New York, NY (PressExposure) June 02, 2009 -- "Mann International" believes that the resurgence in the prices of commodities including crude oil, timber and metals are responsible for the sharp appreciation of the Canadian dollar in recent weeks.
The currency - often referred to as the "Loonie" after a marine bird on the dollar coin - has risen from $1.19 a month ago to $1.09 in the face of US dollar depreciation and strongly rallying prices for crude oil and metals.
A "Mann International" source said that the rising oil price benefited Canada because its vast reserves of oil are in the form of oil tar sands which are uneconomical to extract when prices are below $70 per barrel.
Crude oil has doubled in price since the beginning of 2009 thanks to economic figures from China and India which suggest that both countries are witnessing a reversal of economic fortunes and also because of US inventories which have declined more than forecast.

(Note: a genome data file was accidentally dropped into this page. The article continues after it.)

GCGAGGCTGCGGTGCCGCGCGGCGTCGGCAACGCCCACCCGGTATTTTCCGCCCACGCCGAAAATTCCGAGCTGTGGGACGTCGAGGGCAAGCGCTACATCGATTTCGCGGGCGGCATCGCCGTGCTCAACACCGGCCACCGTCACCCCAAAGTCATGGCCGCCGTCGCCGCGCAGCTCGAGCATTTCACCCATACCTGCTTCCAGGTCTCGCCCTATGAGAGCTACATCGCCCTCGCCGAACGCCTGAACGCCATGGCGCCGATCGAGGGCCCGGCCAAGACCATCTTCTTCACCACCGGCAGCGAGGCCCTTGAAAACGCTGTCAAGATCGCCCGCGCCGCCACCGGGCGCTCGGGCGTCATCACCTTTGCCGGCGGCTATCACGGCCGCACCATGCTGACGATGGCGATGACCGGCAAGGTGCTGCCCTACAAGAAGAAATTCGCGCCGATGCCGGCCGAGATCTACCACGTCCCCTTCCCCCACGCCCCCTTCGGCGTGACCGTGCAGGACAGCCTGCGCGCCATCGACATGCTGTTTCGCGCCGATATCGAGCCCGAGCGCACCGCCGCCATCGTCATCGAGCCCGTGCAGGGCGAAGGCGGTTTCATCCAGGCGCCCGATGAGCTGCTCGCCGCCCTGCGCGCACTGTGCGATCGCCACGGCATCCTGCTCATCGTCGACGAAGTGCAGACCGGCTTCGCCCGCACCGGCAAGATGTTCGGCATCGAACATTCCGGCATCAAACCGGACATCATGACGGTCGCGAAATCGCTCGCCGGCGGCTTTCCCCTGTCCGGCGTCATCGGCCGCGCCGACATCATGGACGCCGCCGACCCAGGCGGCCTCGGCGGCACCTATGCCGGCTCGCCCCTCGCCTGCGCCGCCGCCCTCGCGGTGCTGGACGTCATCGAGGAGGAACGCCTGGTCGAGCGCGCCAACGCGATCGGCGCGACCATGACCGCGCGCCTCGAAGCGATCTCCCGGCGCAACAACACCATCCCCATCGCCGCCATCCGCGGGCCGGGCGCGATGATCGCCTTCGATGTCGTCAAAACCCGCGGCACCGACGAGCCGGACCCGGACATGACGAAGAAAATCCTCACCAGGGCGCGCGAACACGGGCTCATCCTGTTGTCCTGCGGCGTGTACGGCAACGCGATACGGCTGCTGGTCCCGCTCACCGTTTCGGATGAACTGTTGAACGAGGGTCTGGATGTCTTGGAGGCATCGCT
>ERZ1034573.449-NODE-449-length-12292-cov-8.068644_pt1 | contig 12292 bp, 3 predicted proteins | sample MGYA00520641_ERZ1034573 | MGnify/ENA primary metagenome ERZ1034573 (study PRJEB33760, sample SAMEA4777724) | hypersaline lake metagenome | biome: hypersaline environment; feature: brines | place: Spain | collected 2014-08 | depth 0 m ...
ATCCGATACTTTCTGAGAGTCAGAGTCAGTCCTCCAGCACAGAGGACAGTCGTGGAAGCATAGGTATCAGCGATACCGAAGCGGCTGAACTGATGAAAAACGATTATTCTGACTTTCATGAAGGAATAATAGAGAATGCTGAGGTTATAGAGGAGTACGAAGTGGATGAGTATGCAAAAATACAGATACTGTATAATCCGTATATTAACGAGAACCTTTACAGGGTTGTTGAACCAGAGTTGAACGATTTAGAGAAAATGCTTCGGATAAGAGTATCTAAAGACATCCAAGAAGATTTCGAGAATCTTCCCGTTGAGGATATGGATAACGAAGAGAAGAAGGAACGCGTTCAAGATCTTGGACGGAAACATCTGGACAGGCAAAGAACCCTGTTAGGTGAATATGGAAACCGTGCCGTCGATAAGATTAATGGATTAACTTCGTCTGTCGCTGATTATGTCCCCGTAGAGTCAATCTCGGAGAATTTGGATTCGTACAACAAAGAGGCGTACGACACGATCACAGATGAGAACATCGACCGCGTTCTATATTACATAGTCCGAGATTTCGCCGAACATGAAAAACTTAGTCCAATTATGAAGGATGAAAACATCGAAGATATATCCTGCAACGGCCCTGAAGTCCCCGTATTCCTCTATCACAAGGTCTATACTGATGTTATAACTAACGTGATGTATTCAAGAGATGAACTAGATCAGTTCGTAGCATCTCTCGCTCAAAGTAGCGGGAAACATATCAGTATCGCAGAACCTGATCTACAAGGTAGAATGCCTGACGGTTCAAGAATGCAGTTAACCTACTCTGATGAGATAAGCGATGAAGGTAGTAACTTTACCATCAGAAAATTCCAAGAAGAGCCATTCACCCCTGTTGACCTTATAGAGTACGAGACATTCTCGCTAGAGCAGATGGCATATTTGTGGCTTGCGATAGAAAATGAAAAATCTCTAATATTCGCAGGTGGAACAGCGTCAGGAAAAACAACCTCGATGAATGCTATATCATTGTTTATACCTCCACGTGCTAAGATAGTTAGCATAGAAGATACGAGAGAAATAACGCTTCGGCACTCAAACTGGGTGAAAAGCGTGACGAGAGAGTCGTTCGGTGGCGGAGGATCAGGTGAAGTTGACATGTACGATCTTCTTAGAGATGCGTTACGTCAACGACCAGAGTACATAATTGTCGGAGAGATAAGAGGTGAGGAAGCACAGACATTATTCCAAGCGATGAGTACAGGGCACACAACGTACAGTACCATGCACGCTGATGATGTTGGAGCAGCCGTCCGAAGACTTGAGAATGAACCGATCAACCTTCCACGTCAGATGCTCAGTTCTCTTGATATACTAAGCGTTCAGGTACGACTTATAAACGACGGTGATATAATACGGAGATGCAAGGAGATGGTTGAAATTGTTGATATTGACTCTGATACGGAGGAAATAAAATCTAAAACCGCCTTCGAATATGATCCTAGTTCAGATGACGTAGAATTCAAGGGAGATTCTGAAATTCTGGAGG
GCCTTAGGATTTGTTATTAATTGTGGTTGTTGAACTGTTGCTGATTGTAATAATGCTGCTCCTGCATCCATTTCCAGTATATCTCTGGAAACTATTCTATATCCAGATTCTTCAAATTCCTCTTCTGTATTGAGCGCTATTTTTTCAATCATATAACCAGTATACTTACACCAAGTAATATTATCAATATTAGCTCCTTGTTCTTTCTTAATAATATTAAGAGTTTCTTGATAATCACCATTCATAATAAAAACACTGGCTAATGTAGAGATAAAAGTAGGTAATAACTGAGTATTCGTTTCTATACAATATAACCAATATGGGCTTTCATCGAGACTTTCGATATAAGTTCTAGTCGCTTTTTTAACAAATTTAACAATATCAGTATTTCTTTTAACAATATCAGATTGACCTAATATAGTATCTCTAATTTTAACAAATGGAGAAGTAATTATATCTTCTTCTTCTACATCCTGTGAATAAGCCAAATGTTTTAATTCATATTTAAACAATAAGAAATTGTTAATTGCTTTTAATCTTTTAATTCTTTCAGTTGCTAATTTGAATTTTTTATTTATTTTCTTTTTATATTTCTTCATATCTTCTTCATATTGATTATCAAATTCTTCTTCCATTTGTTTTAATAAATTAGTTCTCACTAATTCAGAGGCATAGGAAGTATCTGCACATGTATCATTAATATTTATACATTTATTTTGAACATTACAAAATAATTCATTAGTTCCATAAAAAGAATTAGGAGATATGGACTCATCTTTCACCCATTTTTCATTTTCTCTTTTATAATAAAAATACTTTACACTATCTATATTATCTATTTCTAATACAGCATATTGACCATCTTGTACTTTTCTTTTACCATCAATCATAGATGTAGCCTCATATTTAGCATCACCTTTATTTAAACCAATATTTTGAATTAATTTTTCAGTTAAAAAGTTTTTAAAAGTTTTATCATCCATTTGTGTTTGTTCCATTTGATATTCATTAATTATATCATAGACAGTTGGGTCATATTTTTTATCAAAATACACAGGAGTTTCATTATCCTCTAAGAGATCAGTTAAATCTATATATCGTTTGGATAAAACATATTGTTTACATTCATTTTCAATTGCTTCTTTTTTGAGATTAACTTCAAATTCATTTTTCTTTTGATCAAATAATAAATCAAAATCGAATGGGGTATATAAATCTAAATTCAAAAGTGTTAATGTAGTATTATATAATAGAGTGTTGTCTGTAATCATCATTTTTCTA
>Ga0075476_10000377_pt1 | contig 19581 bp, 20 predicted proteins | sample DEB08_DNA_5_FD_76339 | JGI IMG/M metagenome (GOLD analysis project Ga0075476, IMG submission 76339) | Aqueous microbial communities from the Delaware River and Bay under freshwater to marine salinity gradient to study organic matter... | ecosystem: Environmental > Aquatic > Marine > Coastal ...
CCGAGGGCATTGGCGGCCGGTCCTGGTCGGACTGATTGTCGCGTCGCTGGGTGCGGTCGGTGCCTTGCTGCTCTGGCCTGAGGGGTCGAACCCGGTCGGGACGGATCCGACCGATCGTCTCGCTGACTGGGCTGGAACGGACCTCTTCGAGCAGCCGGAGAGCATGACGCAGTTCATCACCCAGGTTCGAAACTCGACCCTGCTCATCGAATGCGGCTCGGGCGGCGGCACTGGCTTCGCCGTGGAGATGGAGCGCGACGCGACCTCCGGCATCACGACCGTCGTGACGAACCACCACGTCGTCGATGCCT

"Mann International" has long advocated that the price of oil was unlikely to remain low for an extended period while capital expenditure on exploration and drilling was being cut by several large oil majors. The source added that rally in prices hadn't been helped by the slump in the value of the US dollar in which oil prices are denominated.
"Mann International" continues to maintain its stance on purchasing oil exploration and oil services companies saying that such firms stood to benefit significantly from the resumption of the bull market in crude oil.